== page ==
Irrational Modernism: A Neurasthenic History of New York Dada

Irrational Modernism: A Neurasthenic History of New York Dada

Amelia Jones

Language: English

Pages: 345


Format: PDF / Kindle (mobi) / ePub

In Irrational Modernism, Amelia Jones gives us a history of New York Dada, reinterpreted in relation to the life and works of Baroness Elsa von Freytag-Loringhoven. Jones enlarges our conception of New York Dada beyond the male avant-garde heroics of Marcel Duchamp, Man Ray, and Francis Picabia to include the rebellious body of the Baroness. If they practiced Dada, she lived it, with her unorthodox personal life, wild assemblage objects, radical poetry and prose, and the flamboyant self-displays by which she became her own work of art. Through this reinterpretation, Jones not only provides a revisionist history of an art movement but also suggests a new method of art history.

Jones argues that the accepted idea of New York Dada as epitomized by Duchamp’s readymades and their implicit cultural critique does not take into consideration the contradictions within the movement—its misogyny, for example—or the social turmoil of the period caused by industrialization, urbanization, and the upheaval of World War I and its aftermath, which coincided with the Baroness’s time in New York (1913-1923). Baroness Elsa, whose appearances in Jones’s narrative of New York Dada mirror her volcanic intrusions into the artistic circles of the time, can be seen to embody a new way to understand the history of avant-gardism—one that embraces the irrational and marginal rather than promoting the canonical.

Acknowledging her identification with the Baroness (as a “fellow neurasthenic”), and interrupting her own objective passages of art historical argument with what she describes in her introduction as “bursts of irrationality,” Jones explores the interestedness of all art history, and proposes a new “immersive” understanding of history (reflecting the historian’s own history) that parallels the irrational immersive trajectory of avant-gardism as practiced by Baroness Elsa.

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“ineffable” personal space (as Le Corbusier might say) that enabled Williams to retain his sense of self-containment and equanimity (as a family man but also as an avant-garde poet). In its full citation, Williams described the Baroness’s olfactory effect as follows: “close up, a reek stood out purple from her body, separating her forever form the clean muslin souls of Yankeedom. It was that peculiar, pungent smell of dirt and sweat, strong of the armpit.”55 Here Williams explicitly counterposes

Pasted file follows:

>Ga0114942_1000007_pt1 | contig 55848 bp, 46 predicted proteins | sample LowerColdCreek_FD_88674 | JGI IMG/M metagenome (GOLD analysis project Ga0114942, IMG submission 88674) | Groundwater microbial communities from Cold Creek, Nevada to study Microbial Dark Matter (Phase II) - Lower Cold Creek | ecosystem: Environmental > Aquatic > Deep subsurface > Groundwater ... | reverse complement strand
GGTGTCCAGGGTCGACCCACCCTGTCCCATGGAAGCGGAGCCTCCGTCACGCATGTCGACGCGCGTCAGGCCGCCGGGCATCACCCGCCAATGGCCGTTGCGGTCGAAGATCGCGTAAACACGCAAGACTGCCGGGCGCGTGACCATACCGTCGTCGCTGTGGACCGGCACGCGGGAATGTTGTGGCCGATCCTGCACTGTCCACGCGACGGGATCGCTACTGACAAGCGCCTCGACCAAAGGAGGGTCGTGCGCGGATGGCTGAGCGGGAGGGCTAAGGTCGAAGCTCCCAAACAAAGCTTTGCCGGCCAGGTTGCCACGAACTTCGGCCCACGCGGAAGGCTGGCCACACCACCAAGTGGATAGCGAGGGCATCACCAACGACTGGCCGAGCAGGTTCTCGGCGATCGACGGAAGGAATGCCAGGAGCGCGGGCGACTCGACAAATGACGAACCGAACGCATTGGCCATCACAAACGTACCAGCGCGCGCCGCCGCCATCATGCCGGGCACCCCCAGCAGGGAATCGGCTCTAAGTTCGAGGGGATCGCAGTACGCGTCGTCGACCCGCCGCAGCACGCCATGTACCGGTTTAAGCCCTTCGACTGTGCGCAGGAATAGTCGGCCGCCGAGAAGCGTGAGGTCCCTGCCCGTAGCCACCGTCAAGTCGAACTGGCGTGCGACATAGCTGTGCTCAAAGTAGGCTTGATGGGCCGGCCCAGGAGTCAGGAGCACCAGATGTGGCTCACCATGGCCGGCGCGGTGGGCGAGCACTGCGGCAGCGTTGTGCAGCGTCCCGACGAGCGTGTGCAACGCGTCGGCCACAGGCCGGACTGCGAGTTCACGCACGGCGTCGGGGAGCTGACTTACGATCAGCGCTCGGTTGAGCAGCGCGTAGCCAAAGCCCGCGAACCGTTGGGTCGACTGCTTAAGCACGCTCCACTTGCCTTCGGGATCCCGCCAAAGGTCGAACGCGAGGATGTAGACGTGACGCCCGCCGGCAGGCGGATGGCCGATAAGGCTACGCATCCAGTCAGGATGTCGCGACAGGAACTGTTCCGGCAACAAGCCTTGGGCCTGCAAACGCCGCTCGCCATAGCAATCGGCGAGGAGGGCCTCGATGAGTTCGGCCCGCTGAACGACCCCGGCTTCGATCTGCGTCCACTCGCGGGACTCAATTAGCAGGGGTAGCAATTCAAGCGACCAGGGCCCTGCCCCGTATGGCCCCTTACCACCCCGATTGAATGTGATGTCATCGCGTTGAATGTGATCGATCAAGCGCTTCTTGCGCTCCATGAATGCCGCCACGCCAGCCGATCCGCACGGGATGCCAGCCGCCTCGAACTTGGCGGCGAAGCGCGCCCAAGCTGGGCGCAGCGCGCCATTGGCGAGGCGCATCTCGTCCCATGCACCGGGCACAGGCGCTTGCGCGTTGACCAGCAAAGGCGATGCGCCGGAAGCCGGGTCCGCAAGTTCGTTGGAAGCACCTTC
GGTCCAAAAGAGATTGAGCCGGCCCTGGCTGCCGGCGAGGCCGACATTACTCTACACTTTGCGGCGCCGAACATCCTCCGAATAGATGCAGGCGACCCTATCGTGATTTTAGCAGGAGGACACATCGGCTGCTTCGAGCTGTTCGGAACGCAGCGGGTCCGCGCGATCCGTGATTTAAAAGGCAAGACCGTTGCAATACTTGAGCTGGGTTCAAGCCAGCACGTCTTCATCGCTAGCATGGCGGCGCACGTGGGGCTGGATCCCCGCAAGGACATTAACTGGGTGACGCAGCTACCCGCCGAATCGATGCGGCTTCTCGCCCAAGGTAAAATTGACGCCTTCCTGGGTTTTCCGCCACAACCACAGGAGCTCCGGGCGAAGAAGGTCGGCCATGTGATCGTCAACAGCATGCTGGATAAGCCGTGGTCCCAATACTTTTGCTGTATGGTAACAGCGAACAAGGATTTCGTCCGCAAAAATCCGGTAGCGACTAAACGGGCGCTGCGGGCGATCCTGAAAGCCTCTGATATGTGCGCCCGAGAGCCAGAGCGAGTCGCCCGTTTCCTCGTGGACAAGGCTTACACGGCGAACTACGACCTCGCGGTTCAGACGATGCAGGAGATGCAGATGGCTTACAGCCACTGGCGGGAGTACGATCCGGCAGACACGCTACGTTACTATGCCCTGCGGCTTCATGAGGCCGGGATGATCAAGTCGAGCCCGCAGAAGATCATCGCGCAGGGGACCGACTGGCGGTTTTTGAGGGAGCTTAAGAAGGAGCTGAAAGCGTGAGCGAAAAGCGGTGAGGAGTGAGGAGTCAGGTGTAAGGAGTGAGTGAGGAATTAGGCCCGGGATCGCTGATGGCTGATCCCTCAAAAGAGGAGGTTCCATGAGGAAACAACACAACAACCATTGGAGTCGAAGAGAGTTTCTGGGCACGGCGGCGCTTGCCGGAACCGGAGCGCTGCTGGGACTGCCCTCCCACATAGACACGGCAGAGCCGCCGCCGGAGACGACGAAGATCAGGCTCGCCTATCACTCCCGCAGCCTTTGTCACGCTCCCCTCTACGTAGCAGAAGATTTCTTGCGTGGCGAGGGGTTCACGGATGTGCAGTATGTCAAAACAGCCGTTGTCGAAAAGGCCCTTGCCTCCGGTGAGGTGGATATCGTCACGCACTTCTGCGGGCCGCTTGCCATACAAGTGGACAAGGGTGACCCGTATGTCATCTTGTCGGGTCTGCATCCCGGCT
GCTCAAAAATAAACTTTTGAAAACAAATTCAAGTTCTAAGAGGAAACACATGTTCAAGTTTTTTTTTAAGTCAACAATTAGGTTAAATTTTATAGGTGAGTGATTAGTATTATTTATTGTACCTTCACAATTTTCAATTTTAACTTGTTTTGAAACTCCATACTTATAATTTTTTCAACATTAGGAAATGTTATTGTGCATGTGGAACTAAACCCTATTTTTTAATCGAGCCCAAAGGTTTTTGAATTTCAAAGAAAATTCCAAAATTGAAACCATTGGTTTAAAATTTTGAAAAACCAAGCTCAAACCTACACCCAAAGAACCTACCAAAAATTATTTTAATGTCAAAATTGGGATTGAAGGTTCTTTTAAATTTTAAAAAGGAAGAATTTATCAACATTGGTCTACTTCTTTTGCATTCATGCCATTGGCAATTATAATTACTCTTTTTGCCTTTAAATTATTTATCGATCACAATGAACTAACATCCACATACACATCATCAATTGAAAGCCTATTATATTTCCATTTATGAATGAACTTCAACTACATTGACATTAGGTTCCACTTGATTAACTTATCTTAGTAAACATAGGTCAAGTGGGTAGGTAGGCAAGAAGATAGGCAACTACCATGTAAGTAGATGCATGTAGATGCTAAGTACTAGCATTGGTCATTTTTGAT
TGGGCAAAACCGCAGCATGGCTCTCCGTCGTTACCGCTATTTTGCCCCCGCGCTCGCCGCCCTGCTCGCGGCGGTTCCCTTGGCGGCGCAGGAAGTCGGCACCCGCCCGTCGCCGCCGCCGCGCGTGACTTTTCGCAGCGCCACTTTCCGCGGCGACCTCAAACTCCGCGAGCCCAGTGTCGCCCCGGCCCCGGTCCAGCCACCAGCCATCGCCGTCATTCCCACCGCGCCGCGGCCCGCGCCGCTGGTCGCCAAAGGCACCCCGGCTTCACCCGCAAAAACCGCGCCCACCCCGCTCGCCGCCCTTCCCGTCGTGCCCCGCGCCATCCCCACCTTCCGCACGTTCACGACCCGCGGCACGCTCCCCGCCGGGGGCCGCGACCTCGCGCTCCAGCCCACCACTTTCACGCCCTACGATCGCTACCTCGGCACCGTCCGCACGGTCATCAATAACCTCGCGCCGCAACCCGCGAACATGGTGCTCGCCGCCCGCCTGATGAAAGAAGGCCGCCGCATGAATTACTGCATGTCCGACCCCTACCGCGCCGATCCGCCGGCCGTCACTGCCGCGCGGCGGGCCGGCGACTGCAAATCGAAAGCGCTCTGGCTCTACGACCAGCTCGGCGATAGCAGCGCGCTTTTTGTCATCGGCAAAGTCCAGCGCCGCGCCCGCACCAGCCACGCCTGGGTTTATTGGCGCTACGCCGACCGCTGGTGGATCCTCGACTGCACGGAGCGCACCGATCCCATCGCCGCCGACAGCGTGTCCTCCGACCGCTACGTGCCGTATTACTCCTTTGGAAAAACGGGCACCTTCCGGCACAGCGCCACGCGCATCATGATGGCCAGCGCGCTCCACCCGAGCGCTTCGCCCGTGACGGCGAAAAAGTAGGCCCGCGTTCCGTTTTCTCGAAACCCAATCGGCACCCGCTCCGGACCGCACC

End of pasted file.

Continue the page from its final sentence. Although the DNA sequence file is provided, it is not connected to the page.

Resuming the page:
are also played out in relation to the tantalizing possibilities laid open in relation to the enforced proximity to other men, whether in the army (as suggested earlier in my discussion of psychoanalytic discourses of neurasthenia) or in a still war-neutral nation’s roiling salons and parties filled with other questionably masculinized noncombatant male expatriates and the many women who stayed behind.137 Another Kirchner image, his 1915 painting Artillerymen in the Shower, makes such anxieties

influenza. He was unaware that the war in Europe was three days away from its final ending. His blissful ignorance and emotional distance, bought, again, at the price of escaping the siren call of masculine heroism, allowed him to work on his opus, the Large Glass. Halfway through the same letter, he mentions in passing, “you have without doubt learned in New York already of the death of my brother Raymond. . . . It is a frightful thing for you know how he was close and dear to me,” only to go on

it—because you are not aristocrat. . . . Why should I—proud engineer—be ashamed of my machinery . . . ? — Elsa von Freytag-Loringhoven, 192084 Aesthetics and plumbing are intimately connected, as classical historian J. C. Stobart makes clear in his pronouncement regarding good sanitation, and as the Baroness suggests throughout her lived Dada. They are connected, in fact, through their joint rationalizing functions. Both channel the flux of impurity to cleanse and sublimate that which must not see

of Duchamp in an unnamed bathroom from around 1916–17 [see fig. 2.8]: off guard, “pissed” with liquor, he sits fully dressed, slumped on the “porcelain goddess,” perhaps after “praying” to her in a purging of his system through the flux of vomit).89 Too, while it could be viewed as an indicator of the homoerotic social interactions afforded by public urinals (I am told that men who piss next to each other in such spaces inevitably enjoy surreptitiously gazing at and/or comparing the size of their

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